Thursday, November 7, 2013

What we can and should learn from the scientist who coined the term "continuous partial attention"

We may think that kids have a natural fascination with phones. Really, children have a fascination with whatever Mom and Dad find fascinating. If they are fascinated by the flowers coming up in the yard, that’s what the children are going to find fascinating. And if Mom and Dad can’t put down the device with the screen, the child is going to think, That’s where it’s all at, that’s where I need to be! 

I interviewed kids between the ages of 7 and 12 about this. They said things like “My mom should make eye contact with me when she talks to me” and “I used to watch TV with my dad, but now he has his iPad, and I watch by myself.”

Kids learn empathy in part through eye contact and gaze. If kids are learning empathy through eye contact, and our eye contact is with devices, they will miss out on empathy.

Wise words indeed from LINDA STONE, who worked on emerging technologies at Apple and then Microsoft Research in the 1980s and ’90s. Stone was being interviewed by James Fallows for The Atlantic magazine. Read the full text of the interview here: "The Art of Staying Focused in a Distracting World".

Wednesday, November 6, 2013

What is it like to learn English as an adult in order to practise your profession of... novelist?

I did everything I could to avoid Dunglish, the unintentional but often funny mistakes Dutch speakers make in English. I had to stop myself from saying nonsensical things such as “let’s fall with the door into the house,” which is what we say in Dutch when we mean “skip the non-essentials.”

Trying to write in English was even worse. It required more than knowing the correct words to name things, the right prepositions, the difference between “come” and “get.” Writing is about sending a message, with all the nuance I intend. I wondered about tone and voice, the landscape upon which readers and I need to find common ground. I struggled to express myself in a way that would establish a shared intimacy with my readers. I felt vulnerable and worried about being misunderstood.

That is Pia de Jong, a Dutch novelist expressing herself admirably in what, to her, is a foreign language. De Jong, who now lives in America, wrote this heart-felt piece in The Washington Post a week ago, attracting a variety of comments. Here are just a couple:

CURMUDGEON: "Excellent. And today in the paper, we also have a story about an English teacher in DC Schools trying to teach the 'best and the brightest' how to write a five-sentence paragraph. Many don't know what a 'subject' and a 'verb' is. And this all in their native language, allegedly." 

SEMARI1: "What a wonderful piece. Thanks so much for it. I speak, in varying abilities, English (native), French, Italian, German, some Japanese, modern Greek, Hebrew... and I find I tend to have something of a different personality in each of them as if the modalities and idiomatic aspects of them liberate, in each case, something new about myself that surprises me. Merely from reading your English it would appear your adopted language will certainly lead to continued marvellous results."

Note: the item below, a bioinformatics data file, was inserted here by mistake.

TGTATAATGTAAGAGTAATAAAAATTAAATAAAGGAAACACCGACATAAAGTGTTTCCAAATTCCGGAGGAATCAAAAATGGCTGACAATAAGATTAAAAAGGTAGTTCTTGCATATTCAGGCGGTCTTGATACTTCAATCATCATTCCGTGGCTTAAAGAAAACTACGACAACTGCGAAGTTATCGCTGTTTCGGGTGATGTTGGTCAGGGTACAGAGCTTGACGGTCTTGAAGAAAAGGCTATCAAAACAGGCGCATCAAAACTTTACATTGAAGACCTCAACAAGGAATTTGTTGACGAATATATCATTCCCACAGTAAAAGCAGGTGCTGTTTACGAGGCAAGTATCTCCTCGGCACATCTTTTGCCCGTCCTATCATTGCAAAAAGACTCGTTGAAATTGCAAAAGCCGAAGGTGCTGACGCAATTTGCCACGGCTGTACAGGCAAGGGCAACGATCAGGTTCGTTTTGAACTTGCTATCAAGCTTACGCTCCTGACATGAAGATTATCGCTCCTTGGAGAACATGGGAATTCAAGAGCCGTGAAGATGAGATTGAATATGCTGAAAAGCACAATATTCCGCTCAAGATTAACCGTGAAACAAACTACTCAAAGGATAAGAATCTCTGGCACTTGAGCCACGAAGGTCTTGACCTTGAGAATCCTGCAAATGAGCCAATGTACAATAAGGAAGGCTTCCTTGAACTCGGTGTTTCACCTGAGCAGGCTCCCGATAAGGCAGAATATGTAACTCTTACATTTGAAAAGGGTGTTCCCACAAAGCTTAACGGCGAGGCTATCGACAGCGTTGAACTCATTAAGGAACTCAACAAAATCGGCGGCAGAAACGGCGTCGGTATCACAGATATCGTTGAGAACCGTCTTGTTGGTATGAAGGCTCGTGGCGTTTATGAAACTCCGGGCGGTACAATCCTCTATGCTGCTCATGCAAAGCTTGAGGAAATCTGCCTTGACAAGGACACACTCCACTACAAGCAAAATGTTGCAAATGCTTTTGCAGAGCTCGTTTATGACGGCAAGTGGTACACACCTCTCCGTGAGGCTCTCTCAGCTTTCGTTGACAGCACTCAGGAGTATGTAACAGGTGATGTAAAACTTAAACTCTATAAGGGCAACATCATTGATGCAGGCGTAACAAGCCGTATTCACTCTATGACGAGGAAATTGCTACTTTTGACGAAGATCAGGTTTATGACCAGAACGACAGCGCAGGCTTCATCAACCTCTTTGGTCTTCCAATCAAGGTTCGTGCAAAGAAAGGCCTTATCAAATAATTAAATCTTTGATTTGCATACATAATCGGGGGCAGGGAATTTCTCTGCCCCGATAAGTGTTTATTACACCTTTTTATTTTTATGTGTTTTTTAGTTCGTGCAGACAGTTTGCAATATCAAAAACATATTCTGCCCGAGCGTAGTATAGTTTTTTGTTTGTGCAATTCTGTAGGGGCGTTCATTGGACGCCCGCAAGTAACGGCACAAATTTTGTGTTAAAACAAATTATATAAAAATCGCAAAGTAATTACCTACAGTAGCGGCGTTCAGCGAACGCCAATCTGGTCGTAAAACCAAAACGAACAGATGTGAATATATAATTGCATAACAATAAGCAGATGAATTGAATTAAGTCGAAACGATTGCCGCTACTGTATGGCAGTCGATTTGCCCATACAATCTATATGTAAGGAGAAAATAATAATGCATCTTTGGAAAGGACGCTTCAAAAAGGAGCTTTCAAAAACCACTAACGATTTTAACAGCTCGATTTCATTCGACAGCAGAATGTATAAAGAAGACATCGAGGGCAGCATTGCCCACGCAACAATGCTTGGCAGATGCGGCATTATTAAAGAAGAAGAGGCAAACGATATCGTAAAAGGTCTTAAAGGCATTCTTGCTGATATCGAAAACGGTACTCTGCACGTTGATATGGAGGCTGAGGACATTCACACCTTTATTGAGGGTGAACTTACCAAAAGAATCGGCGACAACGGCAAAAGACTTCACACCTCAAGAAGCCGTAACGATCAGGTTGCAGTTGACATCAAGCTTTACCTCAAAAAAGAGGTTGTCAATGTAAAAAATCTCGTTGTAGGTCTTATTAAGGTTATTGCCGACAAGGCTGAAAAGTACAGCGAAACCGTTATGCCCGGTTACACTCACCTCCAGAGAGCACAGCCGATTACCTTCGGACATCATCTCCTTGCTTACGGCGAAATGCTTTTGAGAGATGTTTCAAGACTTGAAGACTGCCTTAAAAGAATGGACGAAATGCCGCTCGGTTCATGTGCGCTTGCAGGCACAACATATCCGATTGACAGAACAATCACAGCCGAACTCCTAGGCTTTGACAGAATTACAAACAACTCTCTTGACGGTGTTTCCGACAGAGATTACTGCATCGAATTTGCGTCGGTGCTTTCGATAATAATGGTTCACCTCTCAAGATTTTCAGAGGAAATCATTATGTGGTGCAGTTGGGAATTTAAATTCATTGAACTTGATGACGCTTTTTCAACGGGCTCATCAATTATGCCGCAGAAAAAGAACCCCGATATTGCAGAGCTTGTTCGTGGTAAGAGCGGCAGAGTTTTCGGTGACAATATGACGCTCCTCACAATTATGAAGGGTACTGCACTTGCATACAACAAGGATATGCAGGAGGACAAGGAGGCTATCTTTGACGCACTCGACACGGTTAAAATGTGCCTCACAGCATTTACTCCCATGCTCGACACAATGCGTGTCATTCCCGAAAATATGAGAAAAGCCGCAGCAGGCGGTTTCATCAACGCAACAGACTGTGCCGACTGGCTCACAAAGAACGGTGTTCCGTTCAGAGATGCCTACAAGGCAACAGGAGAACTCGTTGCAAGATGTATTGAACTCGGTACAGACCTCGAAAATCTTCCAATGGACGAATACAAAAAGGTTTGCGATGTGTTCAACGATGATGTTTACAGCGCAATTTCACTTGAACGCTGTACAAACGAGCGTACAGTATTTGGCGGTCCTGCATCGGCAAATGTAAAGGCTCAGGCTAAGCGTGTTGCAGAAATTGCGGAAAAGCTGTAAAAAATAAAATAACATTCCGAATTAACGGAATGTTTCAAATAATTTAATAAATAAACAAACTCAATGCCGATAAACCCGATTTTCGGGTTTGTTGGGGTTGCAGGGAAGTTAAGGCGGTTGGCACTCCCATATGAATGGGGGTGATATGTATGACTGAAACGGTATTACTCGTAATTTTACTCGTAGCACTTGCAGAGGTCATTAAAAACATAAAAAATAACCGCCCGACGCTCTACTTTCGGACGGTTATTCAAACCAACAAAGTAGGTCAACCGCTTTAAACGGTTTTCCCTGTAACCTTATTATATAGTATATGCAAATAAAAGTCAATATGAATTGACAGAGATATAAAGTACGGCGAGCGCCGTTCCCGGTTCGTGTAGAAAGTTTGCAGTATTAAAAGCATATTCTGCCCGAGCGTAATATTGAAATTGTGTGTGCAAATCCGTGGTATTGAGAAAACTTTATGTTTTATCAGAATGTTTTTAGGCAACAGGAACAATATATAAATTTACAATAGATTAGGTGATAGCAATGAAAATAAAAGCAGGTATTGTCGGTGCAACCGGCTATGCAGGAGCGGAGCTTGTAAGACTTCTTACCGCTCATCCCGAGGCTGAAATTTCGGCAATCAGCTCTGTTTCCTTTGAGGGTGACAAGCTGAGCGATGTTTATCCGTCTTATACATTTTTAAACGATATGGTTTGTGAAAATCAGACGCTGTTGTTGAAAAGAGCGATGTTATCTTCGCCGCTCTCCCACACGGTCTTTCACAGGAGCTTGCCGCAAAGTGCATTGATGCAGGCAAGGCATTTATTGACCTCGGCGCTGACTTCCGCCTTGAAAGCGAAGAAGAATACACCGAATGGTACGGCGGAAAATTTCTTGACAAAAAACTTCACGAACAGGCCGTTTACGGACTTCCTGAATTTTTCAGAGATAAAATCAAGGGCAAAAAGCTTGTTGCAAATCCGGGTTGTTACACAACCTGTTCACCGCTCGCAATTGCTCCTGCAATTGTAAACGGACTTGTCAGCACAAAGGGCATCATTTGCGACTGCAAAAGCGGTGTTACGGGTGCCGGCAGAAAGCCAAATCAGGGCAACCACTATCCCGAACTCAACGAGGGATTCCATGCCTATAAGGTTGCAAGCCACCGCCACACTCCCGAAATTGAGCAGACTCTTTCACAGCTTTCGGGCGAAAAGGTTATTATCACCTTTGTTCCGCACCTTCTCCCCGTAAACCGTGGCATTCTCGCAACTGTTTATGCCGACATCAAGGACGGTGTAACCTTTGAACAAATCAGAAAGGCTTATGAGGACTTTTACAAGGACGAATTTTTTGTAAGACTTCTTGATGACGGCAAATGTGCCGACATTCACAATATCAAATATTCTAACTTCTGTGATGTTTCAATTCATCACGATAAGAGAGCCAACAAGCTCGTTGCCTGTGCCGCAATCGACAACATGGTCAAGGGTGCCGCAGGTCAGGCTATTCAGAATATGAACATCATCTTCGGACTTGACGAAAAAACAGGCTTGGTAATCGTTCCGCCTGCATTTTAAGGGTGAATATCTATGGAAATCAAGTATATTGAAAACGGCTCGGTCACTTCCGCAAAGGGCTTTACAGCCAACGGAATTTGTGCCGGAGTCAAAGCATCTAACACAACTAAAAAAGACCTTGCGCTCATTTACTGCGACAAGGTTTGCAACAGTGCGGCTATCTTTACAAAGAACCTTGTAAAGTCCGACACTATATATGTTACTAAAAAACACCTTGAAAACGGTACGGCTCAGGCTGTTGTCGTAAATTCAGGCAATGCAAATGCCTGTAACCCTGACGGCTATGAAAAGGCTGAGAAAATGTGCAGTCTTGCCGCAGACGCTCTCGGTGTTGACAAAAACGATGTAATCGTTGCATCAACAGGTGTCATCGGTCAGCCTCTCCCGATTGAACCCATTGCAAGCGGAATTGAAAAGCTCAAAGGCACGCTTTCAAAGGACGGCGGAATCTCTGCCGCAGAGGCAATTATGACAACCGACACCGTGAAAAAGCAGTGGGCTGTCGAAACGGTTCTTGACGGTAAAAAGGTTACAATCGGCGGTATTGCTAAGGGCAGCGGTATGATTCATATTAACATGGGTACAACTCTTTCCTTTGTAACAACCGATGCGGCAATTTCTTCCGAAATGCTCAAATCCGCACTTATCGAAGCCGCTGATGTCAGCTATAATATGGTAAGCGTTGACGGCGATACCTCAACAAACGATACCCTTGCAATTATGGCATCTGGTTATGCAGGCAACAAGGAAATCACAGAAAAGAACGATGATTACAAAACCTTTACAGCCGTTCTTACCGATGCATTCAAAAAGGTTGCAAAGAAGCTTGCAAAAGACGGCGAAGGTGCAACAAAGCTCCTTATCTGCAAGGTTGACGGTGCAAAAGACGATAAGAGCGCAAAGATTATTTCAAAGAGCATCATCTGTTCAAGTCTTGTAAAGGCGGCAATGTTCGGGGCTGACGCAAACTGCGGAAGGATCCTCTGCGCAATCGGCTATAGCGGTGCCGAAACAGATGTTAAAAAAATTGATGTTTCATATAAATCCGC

Read Pia de Jong's article in its entirety here: "A novelist learns to write".

And if you want an expert's views on what it means to write English as a second language, then check out "In one place, everything you need to know about writing in English".

Good news makes for plenty of views... and lots of positive reviews

There is no dearth of good news, really. Let me put it this way: How can there be a dearth of good news when there is no dearth of good people? People like the husband-wife team of Dhimant and Anuradha Parekh (pictured).

I learnt about the indefatigable Parekhs and their digital news website when I came across an article which they had written and which has been reproduced in the latest issue of Mint Lounge.

Anuradha and Dhimant, who live in Bangalore, are the founders and co-editors of The Better India, which, as they describe it, concentrates on positive news, happy stories, and unsung heroes.

Why did they set up The Better India? Dhimant explains:

It was a little over five years ago that my wife and I decided to start an alternative news medium. We were exasperated by reading the daily news in India that was largely negative and sensational in nature. It got us thinking: What should news do to you? Should it shake you up in horror? Should it leave you disgusted? Or should it also make you learn? Should it make you contribute? Should it enable you to bring about a change?

It was in an attempt to answer those questions that the couple decided to start their own news site, but "with a difference".

We decided to report only positive news. And by positive, we didn’t want it to be preachy or opinion-filled, we wanted to talk about ideas that have influenced communities, we wanted to showcase people who have brought about a change in their areas, we wanted to talk about the forgotten art forms of India, celebrate the successes of organisations that have improved the lives of many children —  the list continues to grow with every passing day.

It is fascinating to read how they went about popularising The Better India to the point where, five years on, they now have a 25-member team of writers and a fantastic archive of good news from all over the country.

Hats off to the Parekhs! May their tribe increase!